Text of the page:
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  • Writer's pictureThe Naming Commission Facts

Matthew Fontaine Maury & Distraction Tactics

Updated: Jan 7

"Maury was actuated by the same motives that swayed Lee. Loving the Union, detesting secession, and hoping to the last for compromise, he believed that his primary allegiance lay with his birth State Virginia and his home State Tennessee."

-Allan Nevins, Pulitzer Prize Winning Northern Historian at Columbia University

-War for the Union 1861-1862 pg. 111

The Naming Commission's blurb on Maury may be one of the worst in the entire report. The commission found it difficult to deal with established facts that Maury was against slavery & against secession, so they distract readers with a ridiculous blurb and a footnote to a source that does not support their position.. They even hide the year of the source that it is published in the footnotes, so you may think Maury wrote the article during the war.

On page 12 of part II the commission states: "Despite these contributions, he viewed African Americans as unworthy of life, liberty, or the pursuit of happiness." While this statement would probably apply to everyone in ante-bellum America, it is still hard to pin this concept on Maury, as he was against slavery and for emancipation, though did not think it was possible within the United States. The article cited by the committee is actually about a long-term emancipation strategy to South America. Maury argues that Northerners will not accept emancipated slaves, pointing to state laws that ban blacks from settling, including the Indiana State Constitution of 1851.

Would it be possible for The Naming Commission to say the entire state of Indiana did not care about the "life, liberty or pursuit of happiness" of Black people? It is important to note that Maury makes direct reference to this provision in the article the committee cites! They either did not read the article (which seems logical) or hoped that you would never find the details.

Maury's private letters are readily available but it appears these key sources were never consulted. In an 1851 letter to his cousin, he calls slavery "a curse," but points out that emancipation in VA will simply make slave-owners sell slaves South, so there needs to be a long-term solution. He goes on to say:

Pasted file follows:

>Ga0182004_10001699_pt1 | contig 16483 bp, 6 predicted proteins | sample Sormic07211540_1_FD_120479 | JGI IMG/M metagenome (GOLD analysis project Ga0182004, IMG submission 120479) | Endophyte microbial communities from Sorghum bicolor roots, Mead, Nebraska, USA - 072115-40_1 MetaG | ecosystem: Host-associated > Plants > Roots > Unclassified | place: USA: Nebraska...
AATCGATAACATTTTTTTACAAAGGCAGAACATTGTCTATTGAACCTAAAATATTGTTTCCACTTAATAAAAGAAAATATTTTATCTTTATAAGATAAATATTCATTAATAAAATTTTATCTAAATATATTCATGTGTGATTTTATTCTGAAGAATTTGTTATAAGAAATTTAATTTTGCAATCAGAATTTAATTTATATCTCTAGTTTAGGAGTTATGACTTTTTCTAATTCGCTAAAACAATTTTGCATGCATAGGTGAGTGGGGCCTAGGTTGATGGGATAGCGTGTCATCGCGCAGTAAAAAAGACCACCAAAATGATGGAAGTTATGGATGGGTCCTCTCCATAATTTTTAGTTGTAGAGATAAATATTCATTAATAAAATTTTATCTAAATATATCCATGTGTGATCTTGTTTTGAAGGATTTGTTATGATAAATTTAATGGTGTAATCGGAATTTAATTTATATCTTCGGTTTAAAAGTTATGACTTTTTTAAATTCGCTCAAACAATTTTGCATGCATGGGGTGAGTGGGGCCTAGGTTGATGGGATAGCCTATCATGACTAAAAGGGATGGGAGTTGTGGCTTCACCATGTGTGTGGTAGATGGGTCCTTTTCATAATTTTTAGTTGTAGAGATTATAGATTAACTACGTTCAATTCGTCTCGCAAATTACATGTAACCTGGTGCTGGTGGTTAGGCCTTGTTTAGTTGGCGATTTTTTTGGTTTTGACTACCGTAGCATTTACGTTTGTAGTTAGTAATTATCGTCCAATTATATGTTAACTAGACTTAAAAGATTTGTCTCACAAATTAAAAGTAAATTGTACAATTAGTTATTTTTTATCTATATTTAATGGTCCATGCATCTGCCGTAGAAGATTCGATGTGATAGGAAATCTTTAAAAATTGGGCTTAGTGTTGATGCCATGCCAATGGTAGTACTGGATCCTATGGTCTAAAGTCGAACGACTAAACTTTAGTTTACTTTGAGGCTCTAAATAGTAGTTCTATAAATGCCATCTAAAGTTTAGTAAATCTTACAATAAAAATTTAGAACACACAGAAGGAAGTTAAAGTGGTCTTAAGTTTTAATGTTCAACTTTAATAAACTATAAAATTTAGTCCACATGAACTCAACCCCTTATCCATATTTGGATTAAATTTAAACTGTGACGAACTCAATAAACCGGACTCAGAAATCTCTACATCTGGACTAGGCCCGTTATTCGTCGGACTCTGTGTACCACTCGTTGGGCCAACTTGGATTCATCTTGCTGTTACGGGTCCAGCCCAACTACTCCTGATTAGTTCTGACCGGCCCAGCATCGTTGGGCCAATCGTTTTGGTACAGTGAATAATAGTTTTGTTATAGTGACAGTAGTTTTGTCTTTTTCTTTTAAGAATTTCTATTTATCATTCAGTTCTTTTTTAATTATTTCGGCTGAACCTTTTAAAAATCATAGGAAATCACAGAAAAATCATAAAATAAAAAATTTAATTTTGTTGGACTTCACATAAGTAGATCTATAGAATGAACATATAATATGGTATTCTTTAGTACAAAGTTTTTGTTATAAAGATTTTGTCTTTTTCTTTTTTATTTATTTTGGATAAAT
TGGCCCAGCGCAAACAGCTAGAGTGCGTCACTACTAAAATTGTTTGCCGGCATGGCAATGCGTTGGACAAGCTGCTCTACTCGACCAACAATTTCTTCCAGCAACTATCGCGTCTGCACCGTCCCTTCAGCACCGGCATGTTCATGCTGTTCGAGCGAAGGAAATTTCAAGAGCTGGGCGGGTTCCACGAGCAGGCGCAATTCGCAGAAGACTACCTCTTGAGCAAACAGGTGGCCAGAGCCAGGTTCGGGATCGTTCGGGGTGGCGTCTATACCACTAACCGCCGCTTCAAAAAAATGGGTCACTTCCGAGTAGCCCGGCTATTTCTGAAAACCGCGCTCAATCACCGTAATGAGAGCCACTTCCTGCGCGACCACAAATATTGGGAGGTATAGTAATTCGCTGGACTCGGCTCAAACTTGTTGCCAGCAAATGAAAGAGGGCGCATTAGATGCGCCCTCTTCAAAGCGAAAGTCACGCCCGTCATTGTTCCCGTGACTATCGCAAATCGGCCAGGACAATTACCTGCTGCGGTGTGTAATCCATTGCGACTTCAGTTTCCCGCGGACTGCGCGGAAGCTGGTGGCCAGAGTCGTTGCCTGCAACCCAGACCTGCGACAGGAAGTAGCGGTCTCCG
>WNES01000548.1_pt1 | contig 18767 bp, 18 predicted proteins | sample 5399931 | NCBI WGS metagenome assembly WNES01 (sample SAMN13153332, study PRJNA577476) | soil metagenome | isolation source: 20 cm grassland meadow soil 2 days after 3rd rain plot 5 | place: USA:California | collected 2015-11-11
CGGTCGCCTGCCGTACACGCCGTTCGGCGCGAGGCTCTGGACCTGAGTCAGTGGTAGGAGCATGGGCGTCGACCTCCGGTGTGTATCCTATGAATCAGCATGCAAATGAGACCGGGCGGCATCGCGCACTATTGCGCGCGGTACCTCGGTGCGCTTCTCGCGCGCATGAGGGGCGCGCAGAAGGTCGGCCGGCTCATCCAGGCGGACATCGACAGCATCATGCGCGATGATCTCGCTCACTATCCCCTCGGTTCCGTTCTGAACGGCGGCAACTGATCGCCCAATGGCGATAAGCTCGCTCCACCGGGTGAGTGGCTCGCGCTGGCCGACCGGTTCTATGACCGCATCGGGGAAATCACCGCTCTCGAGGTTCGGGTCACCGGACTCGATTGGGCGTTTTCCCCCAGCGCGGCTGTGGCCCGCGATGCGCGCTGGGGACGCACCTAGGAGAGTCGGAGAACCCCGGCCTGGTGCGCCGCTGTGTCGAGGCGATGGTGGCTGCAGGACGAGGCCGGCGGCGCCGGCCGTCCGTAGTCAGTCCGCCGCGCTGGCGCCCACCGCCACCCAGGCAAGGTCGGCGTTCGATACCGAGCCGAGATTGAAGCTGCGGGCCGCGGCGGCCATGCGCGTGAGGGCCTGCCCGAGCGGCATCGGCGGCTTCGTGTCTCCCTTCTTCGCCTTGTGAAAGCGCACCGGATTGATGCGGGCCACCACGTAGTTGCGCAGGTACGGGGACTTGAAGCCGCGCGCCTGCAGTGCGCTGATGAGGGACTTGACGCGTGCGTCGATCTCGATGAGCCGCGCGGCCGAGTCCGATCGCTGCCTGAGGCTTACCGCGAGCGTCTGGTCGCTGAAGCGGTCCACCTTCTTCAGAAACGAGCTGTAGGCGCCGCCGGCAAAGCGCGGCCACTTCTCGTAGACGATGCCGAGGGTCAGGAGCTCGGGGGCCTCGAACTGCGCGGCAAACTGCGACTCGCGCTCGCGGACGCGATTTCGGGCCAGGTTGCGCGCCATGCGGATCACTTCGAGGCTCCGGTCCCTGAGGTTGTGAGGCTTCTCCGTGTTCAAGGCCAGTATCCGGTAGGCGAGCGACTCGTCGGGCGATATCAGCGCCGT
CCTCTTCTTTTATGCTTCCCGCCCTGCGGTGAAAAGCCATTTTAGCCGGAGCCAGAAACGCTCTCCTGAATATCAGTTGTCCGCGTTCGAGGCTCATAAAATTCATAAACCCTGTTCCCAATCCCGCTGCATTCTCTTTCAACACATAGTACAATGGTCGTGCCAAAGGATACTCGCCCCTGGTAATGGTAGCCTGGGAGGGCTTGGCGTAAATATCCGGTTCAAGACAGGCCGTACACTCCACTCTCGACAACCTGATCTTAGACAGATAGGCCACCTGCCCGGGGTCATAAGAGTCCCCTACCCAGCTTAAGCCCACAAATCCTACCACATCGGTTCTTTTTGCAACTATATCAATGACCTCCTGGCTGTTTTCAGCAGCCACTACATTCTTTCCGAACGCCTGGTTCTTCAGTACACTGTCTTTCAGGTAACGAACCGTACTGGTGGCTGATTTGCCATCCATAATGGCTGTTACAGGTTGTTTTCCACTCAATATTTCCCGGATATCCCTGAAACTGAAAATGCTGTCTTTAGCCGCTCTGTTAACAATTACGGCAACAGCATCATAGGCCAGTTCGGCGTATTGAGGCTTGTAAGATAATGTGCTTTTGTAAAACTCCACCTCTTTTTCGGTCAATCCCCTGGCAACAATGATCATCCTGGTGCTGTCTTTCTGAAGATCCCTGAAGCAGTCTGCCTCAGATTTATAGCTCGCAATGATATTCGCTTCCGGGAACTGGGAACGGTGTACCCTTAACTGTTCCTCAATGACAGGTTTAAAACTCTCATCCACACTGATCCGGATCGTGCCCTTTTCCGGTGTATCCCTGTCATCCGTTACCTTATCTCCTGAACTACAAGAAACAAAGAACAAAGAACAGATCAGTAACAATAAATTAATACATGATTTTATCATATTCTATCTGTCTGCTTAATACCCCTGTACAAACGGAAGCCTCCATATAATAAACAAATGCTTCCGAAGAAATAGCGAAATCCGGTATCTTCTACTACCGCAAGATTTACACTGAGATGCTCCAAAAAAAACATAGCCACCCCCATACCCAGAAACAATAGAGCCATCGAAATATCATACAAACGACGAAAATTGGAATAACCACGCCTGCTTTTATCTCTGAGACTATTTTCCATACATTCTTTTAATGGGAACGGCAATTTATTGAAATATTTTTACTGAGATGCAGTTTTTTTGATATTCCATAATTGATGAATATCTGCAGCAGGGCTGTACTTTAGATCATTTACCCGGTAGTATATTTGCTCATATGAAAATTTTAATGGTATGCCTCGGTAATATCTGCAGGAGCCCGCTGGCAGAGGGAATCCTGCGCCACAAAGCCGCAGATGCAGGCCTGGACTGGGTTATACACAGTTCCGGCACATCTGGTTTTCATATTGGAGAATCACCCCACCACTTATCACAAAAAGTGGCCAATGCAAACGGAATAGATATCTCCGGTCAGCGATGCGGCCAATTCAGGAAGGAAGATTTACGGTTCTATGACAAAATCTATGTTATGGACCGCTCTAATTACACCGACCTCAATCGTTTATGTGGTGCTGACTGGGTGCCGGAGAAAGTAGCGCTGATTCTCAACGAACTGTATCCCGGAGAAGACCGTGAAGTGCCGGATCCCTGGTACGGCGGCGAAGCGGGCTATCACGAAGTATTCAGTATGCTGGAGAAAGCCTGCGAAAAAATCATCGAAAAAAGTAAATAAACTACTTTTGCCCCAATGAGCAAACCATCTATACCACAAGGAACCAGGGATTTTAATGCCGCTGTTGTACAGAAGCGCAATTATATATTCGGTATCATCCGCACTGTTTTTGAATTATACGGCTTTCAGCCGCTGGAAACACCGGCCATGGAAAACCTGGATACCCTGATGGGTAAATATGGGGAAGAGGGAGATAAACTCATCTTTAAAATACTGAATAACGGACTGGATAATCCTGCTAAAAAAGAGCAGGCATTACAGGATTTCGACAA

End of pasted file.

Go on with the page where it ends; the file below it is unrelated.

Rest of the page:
"I have urged that we should say to Brazil in that treaty, Stop the African slave- trade, or we will put a duty on that coffee, and thus lessen the demand for the fruits of slave labour, and so take away from you the interest in the Tariff Act."

Maury was practical about dealing with the world as it was: whether you disagree or agree with him does not change the fact that his ideas were mischaracterized by The Naming Commission. Moreover, Abraham Lincoln, during the Civil War, attempted multiple colonization plans to South America, which all ended in failure and tragedy for the colonized Blacks. This is why a complete understanding of the historical record is required to understand the context of the times and prevalent ideas in the America of 1861.. Keep in mind that all of these character attacks are designed to distract you from the primary question: did Maury voluntarily serve in the Confederacy?

We have private letters that clearly demonstrate Maury's position. On March 4th, 1861 Maury wrote:

"All who are foes of his flag, and whom his country considers enemies of hers, are enemies of his ; therefore, if we have war between the sections, every man who continues in "Uncle Sam's" service, is, in good faith, bound to fight his own, if his own be on the other side. The line of duty, therefore, is to me clear — each one to follow his own State, if his own State goes to war ; if not, he may remain to help on the work of reunion.
If there be no war between the sections, we must hoist the flag of re-annexation, to carry the elections of '64 upon that issue, bring back the seceding States, and be happier and greater, and more glorious than ever. As soon as the smoke clears away, you will see that all the old party lines have been rubbed out. . . .
Virginia is not at all ready to go out of this Union ; and she is not going out for anything that is likely to occur short of coercion — such is my opinion."

Before Virginia seceded, Maury declared his that loyalty to one's state was paramount. When he resigned from the US Navy on April 20th, 1861 (the same day Lee resigned), he made his way to Richmond where he joined the Governor's council to advise on the defense of the state and received a commission in the Navy of Virginia on January 23rd, 1861. The VA Navy was incorporated into the Confederate Navy on June 10th, 1861; is that when Maury "volunteered" for the Confederate Navy? By Maury's own words, he is only following the wishes of his state. On October 21st, 1861 in a private letter declining a job offer from Russia, he said:

"I recognized this call, considered it mandatory, and, formally renouncing all allegiance to the broken Union, hastened over to the South side of the Potomac, there to renew to Father-land those vows of fealty, service, and devotion, which the State of Virginia had permitted me to pledge to the Federal Union so long only as, by serving it, I might serve her"

In the eyes of Matthew Fontaine Maury, right or wrong, his service on behalf of his state is mandatory and therefore he was never a volunteer for the Confederacy. This is why The Naming Commission must establish its view on voluntary service, which must be a standard that can be consistently applied across the service records of all of these men.

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